## What is an exact test? An example using Fisher’s Exact test

Suppose you conduct a study to compare an outcome between healthy people and people with stroke, but you want to check whether the proportion of men and women in each group are similar. The Fisher’s Exact test is often used to test differences in proportions between groups, similar to a Chi-Square test. But what is an exact test?

This helpful blog post by statistician Karen Grace-Martin at The Analysis Factor explains what exact tests are. Most statistical tests calculate a p-value based on how a statistic (e.g. a mean or a proportion) is distributed. In contrast, exact tests calculate a p-value empirically. For example, if a pair of dice are rolled and the values of both faces are added, there are 6 x 6 = 36 possible outcomes. Of these, there are 6 possible ways to roll the dice to get total values of 10, 11 and 12. So the empirical probability of rolling a 10 or higher is 6 / 36 = 0.167.

Exact tests calculate the empirical probability of getting an outcome as different or more from the null hypothesis, compared to the outcome observed in the data. For example, the table below lists hypothetical numbers of men and women in the control and stroke groups, with 15 subjects in each group. The Fisher’s Exact test is used to test the hypothesis that the proportion of men and women in each group is the same. The test counts all possible ways that the 30 observations can fall into a 2 x 2 table with the same row and column totals. It then counts the number of tables with proportions that are the same or more different than the observed table, and calculates the exact p-value.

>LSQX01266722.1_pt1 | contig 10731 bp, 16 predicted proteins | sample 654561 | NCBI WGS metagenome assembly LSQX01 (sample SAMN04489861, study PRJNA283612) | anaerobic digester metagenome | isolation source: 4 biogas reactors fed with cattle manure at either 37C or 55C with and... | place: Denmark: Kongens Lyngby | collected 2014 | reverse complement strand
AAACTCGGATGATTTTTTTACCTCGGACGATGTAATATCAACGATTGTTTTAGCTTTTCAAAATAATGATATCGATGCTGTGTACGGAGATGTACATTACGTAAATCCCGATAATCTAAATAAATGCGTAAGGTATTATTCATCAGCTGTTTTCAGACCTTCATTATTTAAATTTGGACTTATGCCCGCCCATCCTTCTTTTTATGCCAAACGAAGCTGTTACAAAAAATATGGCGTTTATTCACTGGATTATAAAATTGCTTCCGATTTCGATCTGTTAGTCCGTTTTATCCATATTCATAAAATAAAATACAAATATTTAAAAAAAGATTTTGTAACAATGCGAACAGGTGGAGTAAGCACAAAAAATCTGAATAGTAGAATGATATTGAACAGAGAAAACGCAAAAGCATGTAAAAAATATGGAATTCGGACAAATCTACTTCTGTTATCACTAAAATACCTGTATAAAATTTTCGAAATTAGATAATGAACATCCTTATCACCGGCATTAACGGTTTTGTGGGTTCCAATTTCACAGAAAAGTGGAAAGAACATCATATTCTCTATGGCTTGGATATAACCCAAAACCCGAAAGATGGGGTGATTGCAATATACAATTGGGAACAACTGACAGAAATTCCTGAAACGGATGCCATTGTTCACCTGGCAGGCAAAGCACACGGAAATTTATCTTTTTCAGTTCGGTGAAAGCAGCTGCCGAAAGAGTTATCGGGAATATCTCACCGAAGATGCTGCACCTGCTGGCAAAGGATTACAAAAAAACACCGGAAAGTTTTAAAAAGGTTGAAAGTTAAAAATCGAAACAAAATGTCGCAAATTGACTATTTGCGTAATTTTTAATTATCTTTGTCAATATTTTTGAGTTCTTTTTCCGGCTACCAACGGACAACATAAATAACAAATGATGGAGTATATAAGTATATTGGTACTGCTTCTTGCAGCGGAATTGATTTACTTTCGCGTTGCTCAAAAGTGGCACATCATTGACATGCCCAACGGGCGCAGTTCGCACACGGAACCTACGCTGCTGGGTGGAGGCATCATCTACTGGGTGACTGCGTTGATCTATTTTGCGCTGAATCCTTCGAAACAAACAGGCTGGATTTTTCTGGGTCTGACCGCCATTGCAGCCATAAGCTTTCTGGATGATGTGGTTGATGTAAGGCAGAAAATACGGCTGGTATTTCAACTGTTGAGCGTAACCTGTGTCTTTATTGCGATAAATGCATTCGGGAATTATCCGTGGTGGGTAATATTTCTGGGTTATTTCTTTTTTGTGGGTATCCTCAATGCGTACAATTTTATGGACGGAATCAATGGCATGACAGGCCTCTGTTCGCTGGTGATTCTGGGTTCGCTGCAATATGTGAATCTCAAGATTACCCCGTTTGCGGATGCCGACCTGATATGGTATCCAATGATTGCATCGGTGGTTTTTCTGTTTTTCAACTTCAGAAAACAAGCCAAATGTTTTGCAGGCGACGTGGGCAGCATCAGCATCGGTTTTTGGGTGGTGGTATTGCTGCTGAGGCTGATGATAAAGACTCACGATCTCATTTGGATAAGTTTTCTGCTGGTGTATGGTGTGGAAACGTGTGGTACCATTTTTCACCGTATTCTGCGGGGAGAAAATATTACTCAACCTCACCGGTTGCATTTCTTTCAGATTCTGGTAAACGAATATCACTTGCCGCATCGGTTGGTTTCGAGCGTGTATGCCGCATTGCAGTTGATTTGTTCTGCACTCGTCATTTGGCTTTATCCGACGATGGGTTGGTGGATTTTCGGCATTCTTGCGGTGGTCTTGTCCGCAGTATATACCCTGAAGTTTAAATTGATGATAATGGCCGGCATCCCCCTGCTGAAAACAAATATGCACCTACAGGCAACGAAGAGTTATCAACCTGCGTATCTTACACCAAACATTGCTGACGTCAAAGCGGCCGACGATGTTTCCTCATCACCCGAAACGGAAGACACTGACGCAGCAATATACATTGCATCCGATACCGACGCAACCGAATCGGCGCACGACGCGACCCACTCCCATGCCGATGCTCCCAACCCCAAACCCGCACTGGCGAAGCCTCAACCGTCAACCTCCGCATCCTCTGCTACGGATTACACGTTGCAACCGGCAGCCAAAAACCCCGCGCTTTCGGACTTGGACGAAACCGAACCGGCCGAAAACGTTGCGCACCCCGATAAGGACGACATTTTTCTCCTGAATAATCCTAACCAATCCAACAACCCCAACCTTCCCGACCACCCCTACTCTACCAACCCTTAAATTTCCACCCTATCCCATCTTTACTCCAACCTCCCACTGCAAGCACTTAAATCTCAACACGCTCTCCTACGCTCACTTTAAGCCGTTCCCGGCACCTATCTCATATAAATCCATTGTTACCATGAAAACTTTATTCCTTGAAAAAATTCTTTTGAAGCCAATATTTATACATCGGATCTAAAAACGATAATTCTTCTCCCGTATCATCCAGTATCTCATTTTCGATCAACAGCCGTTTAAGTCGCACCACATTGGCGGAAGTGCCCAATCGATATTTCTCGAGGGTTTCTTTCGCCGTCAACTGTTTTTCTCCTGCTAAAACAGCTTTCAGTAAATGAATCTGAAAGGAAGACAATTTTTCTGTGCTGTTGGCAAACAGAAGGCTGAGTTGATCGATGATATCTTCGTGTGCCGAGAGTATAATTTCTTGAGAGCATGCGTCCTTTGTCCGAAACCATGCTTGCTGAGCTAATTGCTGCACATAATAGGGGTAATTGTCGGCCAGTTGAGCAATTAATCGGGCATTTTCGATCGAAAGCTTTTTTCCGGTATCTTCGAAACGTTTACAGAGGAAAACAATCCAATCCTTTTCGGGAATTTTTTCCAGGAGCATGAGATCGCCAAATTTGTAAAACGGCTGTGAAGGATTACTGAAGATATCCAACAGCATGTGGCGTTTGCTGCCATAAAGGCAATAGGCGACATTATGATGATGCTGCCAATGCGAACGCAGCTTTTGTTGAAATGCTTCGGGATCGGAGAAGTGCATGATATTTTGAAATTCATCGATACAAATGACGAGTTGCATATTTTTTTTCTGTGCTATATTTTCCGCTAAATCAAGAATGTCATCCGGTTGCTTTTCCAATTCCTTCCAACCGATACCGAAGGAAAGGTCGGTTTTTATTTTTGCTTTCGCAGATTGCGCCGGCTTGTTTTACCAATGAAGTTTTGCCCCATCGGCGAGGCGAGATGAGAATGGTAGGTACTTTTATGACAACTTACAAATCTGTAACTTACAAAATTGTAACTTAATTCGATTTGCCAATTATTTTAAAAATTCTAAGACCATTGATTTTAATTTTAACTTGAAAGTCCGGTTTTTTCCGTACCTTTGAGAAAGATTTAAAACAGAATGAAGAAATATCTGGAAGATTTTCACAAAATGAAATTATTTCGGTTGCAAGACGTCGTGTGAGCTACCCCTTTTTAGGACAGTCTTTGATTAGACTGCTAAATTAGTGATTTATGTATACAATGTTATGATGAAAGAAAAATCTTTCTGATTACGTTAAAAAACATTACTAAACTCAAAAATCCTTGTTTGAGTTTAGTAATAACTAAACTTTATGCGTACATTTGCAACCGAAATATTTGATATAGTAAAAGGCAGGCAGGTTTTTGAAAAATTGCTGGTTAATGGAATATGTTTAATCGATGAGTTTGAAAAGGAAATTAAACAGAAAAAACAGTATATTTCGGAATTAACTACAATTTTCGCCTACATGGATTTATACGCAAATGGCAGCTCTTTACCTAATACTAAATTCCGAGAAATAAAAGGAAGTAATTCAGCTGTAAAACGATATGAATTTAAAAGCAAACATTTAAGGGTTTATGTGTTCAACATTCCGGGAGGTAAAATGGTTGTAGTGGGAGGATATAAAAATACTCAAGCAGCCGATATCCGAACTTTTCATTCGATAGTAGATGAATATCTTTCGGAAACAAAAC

male | female | total | |
---|---|---|---|

control | 8 | 7 | 15 |

stroke | 14 | 1 | 15 |

total | 22 | 8 | 30 |

From the table, we might expect the proportions of men and women to be different between groups. The following Python code is used to perform a Fisher’s Exact test on the tabled data:

```
from scipy.stats import fisher_exact
con_m, con_f = 8, 7
str_m, str_f = 14, 1
oddsratio, pvalue = fisher_exact([[con_m, con_f], [str_m, str_f]])
print('Fisher exact test p-value: {:.4f}'.format(pvalue))
Out[1]:
Fisher exact test p-value: 0.0352
```

As expected, the exact p-value is statistically significant, showing that the proportions of men and women between groups are different.

### Summary

Exact tests calculate empirical probabilities. The Fisher’s Exact test, which is one example, can be used to test for differences in proportions between groups.